Goals are like personal commitments that keep you accountable to yourself. Of course, you can share them with someone else—and have them become your accountability partner. Public goals often inspire us to take action and accomplish them.
Without goals, you don’t know what you need to accomplish or by when. Without writing and publishing goals you also lack a to-do list and task due dates.
Writing a book can seem like a large and overwhelming goal. That’s where smaller goals—your to-do list—come into play. Completing your manuscript may be your primary goal. To accomplish it, you set smaller goals, such as completing a chapter per week. You then determine how many words to write per day.
This provides manageable tasks—mini goals. And it becomes easier to accomplish the larger one—finishing the manuscript. Plus, you now have an action plan to make your visualization real.
4. Creative Exercises
Some writers never write because they are waiting for inspiration to hit. They want their Muse to show up, and until she does, they won’t put fingers on the keyboard.
Most of those writers don’t do much writing. They aren’t productive.
However, successful and productive writers invoke their Muse each time they sit down at the computer. They call out, It’s time to write. Join me. And she shows up on command.
How do they do that? First, they sit down and write at the same time and in the same place daily. They make writing a habit. That habit creates a trigger. When they sit down and put their fingers on the keyboard, creativity kicks in. They get inspired.
Additionally, they use creativity exercises. Possibly the most common one involves having a writing ritual.
Just like athlete have rituals—they may wear the same socks, wake up at the same time, or listen to the same music before a competition—writers have rituals. Some meditate or journal prior to writing. Others exercise and then go straight to their desk or light candles and say prayers.
Writing ritual develop another habit. They tell the mind it’s time to write. And the mind responds accordingly.
However, you can try other creativity exercises, such as writing:
- while listening to baroque music, which helps you focus.
- while reclining, which has been proven to spark creativity.
- at your non-peak time, such as in the morning if you are a night owl.
Additionally, you can call on different parts of your brain and, in the process, increase your creativity. For instance, you can:
- Create mind maps
- Play an instrument
As you begin to use these strategies, you’ll find the Muse showing up more and more often. You’ll get in the creative flow faster each time.
Lack of focus causes many aspiring writers to continue aspiring rather than become published. And with the number of distractions we all face each day, it’s no wonder that focus has become such a large challenge.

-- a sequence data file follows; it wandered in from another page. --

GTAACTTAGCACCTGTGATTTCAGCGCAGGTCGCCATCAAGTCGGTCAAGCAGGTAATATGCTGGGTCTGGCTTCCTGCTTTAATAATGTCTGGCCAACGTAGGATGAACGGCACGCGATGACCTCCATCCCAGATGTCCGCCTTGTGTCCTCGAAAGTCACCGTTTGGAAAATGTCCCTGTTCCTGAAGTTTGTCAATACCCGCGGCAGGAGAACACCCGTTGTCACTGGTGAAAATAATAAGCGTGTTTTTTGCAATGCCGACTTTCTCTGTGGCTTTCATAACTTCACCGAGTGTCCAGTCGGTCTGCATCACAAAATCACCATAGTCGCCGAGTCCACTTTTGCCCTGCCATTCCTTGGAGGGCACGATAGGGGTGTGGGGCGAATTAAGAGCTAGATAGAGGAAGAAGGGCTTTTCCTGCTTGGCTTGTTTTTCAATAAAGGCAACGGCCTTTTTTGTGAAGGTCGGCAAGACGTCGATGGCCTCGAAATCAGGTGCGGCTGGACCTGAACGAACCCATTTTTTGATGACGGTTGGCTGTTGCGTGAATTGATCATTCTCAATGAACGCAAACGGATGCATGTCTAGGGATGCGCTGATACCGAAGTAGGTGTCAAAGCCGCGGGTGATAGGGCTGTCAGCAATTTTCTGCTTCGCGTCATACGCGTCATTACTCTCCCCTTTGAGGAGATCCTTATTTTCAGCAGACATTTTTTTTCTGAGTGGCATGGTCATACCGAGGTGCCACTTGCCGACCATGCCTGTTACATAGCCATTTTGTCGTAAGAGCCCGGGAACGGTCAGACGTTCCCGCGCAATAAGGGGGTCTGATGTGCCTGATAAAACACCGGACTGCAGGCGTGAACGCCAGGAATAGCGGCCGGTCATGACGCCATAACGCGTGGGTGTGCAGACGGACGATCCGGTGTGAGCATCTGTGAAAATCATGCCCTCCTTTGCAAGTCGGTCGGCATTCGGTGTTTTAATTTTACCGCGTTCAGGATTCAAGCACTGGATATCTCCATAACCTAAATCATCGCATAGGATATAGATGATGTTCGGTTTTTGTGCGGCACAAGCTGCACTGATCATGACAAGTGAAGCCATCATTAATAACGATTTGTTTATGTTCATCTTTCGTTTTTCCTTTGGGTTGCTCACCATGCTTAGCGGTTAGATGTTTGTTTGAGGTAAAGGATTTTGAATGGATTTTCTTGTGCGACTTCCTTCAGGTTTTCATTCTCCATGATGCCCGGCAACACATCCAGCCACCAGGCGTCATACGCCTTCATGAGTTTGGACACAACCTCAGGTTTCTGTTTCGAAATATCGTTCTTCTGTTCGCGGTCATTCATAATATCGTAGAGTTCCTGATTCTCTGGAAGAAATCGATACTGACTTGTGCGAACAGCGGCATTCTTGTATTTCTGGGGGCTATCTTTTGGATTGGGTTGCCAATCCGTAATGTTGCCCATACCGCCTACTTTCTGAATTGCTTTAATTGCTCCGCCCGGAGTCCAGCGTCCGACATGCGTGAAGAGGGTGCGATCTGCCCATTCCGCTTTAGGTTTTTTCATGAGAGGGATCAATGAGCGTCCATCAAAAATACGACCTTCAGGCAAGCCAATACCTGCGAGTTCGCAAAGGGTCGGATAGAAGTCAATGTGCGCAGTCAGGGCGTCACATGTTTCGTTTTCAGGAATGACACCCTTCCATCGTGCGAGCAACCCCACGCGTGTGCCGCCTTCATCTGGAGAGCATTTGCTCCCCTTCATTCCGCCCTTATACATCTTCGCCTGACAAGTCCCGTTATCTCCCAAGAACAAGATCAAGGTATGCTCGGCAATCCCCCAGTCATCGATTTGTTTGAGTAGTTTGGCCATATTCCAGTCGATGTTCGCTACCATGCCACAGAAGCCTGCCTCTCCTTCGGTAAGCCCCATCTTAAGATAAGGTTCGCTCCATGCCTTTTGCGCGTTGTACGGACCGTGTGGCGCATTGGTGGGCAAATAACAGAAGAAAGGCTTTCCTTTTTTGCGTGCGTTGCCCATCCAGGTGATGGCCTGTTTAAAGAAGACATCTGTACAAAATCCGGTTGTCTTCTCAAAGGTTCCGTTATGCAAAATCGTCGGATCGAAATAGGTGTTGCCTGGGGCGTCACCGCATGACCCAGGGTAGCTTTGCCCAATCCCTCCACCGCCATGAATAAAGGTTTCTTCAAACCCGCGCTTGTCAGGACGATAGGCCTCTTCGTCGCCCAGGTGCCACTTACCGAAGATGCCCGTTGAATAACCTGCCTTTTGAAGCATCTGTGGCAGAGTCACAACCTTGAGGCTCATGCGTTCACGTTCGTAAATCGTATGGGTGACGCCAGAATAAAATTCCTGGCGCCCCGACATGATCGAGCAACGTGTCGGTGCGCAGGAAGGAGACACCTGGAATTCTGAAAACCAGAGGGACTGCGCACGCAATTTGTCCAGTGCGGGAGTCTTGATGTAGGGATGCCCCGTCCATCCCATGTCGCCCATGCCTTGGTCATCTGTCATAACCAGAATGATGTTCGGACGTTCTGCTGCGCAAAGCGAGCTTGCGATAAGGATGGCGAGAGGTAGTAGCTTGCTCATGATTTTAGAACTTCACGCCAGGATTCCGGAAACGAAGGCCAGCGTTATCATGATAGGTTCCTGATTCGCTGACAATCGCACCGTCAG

You only have so many hours per day, and you may have responsibilities that fill the majority of those hours. Therefore, when you block out time to write, it’s imperative that you focus your attention on writing.
Many articles and posts have been written about how to focus during writing periods. There’s no need to repeat that information here. Instead, I’d like you to focus on your goal of successful author ship in two unusual ways.
- Write affirmations.
- Draw or color pictures related to your vision.
Affirmations are positive statements that negate your negative thoughts. So if you think writing a book is hard, you affirm I am a natural writer and my books take shape easily and effortlessly.
Affirmations are a staple of positive psychology and can help you feel more confident and courageous about your writing project.
You also can try affirmations like:
- I overflow with creativity.
- I have an overabundance of ideas.
- I can write anytime and anywhere.
The recent adult coloring book trend primarily focuses on the relaxation that comes when you color. However, college students find that when they color during a lecture, they absorb and retain more of what is taught. They become more focused on what they hear.
Coloring is like a meditation. It gives the mind something to do, which quiets your thoughts. If you color pictures that relate to your visualization of successful authorship, though, you feed your mind pictures of what you want to create. Your mind focuses on the meaning of the picture.
For example, you could color a picture like this one, which is included in Creative Visualization for Writers. It focuses your mind on writing as you color.
As you put these five strategies to use, you’ll find they complement the traditional advice about how to publish successfully. And you’ll discover that you can move toward your goal of successful authorship more quickly and easily.